Friday, September 6, 2013

Emerging market pain dominates G20 talks

Emerging and developed G20 powers are struggling to find common ground on over the turmoil unleashed by the prospect of the US reducing dollars to global economy.

The Group of 20, which united in response to global crisis in 2009, now faces a US economy picking up, Europe lagging and developing economies facing blow-back from the looming 'taper' of the Federal Reserve's monetary stimulus.

"Our main task is returning the global economy towards steady and balanced growth. This task has unfortunately not been resolved," Russian President Vladimir Putin told leaders as they met at an annual summit in St Petersburg.

Leaders signed off on a jobs and growth initiative, as well as steps to combat international tax evasion and tighten financial regulation. But concerns persisted that renewed market turbulence could hit developing economies hardest.

"Systemic risks, the conditions for an acute crisis relapse, persist," Putin said.

The summit was overshadowed by great-power tensions over the Syria crisis, with leaders addressing security matters over dinner after their traditional debate on a world economy that is doing slightly better than a year ago.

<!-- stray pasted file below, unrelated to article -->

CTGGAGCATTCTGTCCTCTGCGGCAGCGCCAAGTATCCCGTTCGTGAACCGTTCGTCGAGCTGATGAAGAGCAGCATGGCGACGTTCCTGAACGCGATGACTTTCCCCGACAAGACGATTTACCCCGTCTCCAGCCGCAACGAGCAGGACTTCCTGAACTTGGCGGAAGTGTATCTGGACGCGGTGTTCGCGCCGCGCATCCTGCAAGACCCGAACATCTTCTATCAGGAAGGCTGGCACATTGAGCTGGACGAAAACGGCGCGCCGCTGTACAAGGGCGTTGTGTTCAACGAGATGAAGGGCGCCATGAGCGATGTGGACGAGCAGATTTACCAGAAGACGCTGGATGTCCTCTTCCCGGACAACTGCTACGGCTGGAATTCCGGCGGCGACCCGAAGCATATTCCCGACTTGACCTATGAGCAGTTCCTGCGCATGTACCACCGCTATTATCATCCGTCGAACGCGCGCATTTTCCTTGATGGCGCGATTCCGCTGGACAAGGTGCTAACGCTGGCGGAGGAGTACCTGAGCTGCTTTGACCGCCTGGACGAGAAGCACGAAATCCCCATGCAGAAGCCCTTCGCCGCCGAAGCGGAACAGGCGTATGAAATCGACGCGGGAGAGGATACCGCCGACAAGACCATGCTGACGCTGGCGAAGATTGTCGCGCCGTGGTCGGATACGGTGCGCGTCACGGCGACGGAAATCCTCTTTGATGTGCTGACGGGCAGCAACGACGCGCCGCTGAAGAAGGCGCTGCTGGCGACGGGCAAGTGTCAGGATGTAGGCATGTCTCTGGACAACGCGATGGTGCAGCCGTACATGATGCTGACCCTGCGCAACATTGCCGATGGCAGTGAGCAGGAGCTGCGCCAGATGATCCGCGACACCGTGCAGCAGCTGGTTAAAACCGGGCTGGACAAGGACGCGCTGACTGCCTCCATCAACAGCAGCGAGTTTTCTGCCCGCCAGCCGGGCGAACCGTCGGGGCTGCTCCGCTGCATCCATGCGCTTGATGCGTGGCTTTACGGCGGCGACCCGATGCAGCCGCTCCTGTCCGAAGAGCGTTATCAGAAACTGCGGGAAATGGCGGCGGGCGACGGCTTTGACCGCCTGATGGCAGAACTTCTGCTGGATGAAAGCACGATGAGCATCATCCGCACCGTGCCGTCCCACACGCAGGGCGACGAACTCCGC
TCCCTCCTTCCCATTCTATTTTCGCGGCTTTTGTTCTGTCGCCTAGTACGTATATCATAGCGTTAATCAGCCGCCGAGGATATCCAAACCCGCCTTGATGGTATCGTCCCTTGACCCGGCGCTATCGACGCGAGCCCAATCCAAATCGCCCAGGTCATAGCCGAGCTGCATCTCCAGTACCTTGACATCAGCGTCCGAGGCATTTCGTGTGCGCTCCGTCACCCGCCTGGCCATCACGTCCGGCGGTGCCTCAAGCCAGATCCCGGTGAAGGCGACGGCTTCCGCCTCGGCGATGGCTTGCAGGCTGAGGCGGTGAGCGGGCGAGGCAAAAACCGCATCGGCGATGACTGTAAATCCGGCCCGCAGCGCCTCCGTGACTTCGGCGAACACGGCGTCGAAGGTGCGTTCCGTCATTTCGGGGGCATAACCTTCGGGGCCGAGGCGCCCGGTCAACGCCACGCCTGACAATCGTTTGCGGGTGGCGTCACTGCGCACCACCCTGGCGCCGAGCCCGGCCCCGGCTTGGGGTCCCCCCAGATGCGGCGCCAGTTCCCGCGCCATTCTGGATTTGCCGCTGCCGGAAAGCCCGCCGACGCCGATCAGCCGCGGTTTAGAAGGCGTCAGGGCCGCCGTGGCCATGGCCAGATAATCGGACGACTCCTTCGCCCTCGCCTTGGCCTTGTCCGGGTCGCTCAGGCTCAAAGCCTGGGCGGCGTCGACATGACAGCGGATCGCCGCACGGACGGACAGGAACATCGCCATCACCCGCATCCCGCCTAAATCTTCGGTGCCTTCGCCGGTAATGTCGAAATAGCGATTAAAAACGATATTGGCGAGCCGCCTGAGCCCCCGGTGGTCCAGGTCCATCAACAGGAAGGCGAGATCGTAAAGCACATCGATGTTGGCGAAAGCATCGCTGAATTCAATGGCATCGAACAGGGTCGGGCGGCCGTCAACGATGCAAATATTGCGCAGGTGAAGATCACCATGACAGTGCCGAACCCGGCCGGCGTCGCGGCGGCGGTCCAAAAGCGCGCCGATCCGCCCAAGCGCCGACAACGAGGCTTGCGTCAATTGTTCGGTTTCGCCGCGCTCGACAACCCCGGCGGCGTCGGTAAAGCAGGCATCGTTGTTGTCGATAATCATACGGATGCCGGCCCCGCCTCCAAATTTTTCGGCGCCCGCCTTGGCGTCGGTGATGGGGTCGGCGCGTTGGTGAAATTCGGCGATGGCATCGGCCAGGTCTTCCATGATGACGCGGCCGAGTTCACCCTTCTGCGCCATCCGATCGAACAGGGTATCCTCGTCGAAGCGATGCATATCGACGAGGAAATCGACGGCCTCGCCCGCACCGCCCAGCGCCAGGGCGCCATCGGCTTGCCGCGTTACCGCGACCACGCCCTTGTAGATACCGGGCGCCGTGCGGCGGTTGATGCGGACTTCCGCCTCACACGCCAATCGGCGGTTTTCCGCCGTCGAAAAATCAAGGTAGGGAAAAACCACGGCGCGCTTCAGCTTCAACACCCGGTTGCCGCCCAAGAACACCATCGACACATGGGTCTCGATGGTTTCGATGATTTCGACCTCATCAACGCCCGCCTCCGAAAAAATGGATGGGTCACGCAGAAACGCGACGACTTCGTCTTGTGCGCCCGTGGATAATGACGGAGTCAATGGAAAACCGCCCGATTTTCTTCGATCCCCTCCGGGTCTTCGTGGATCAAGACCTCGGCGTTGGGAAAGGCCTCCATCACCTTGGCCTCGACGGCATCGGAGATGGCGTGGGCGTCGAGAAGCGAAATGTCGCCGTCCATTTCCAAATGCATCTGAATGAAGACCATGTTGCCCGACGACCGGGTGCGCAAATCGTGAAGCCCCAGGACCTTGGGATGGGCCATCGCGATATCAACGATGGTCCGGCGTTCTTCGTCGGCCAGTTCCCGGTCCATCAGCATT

Departing from his prepared remarks, Putin avoided referring to risks arising from US monetary policy. But the message from the BRICS caucus of emerging markets, which met earlier, was unmistakably aimed at Washington.

The BRICS announced they would commit $100 billion (Sh8.79 trillion) to a currency reserve pool that could help defend against a balance of payments crisis, although the mechanism will take some time yet to set up.

"The eventual normalisation of monetary policies needs to be effectively and carefully calibrated and clearly communicated," Brazil, Russia, India, China and South Africa (BRICS) said in a joint statement.

That language reflected the text agreed by G20 finance ministers in Moscow in July.

Russian Deputy Finance Minister Sergei Storchak said a passage on so-called "spillovers" would be unchanged in the closing summit communiqué.
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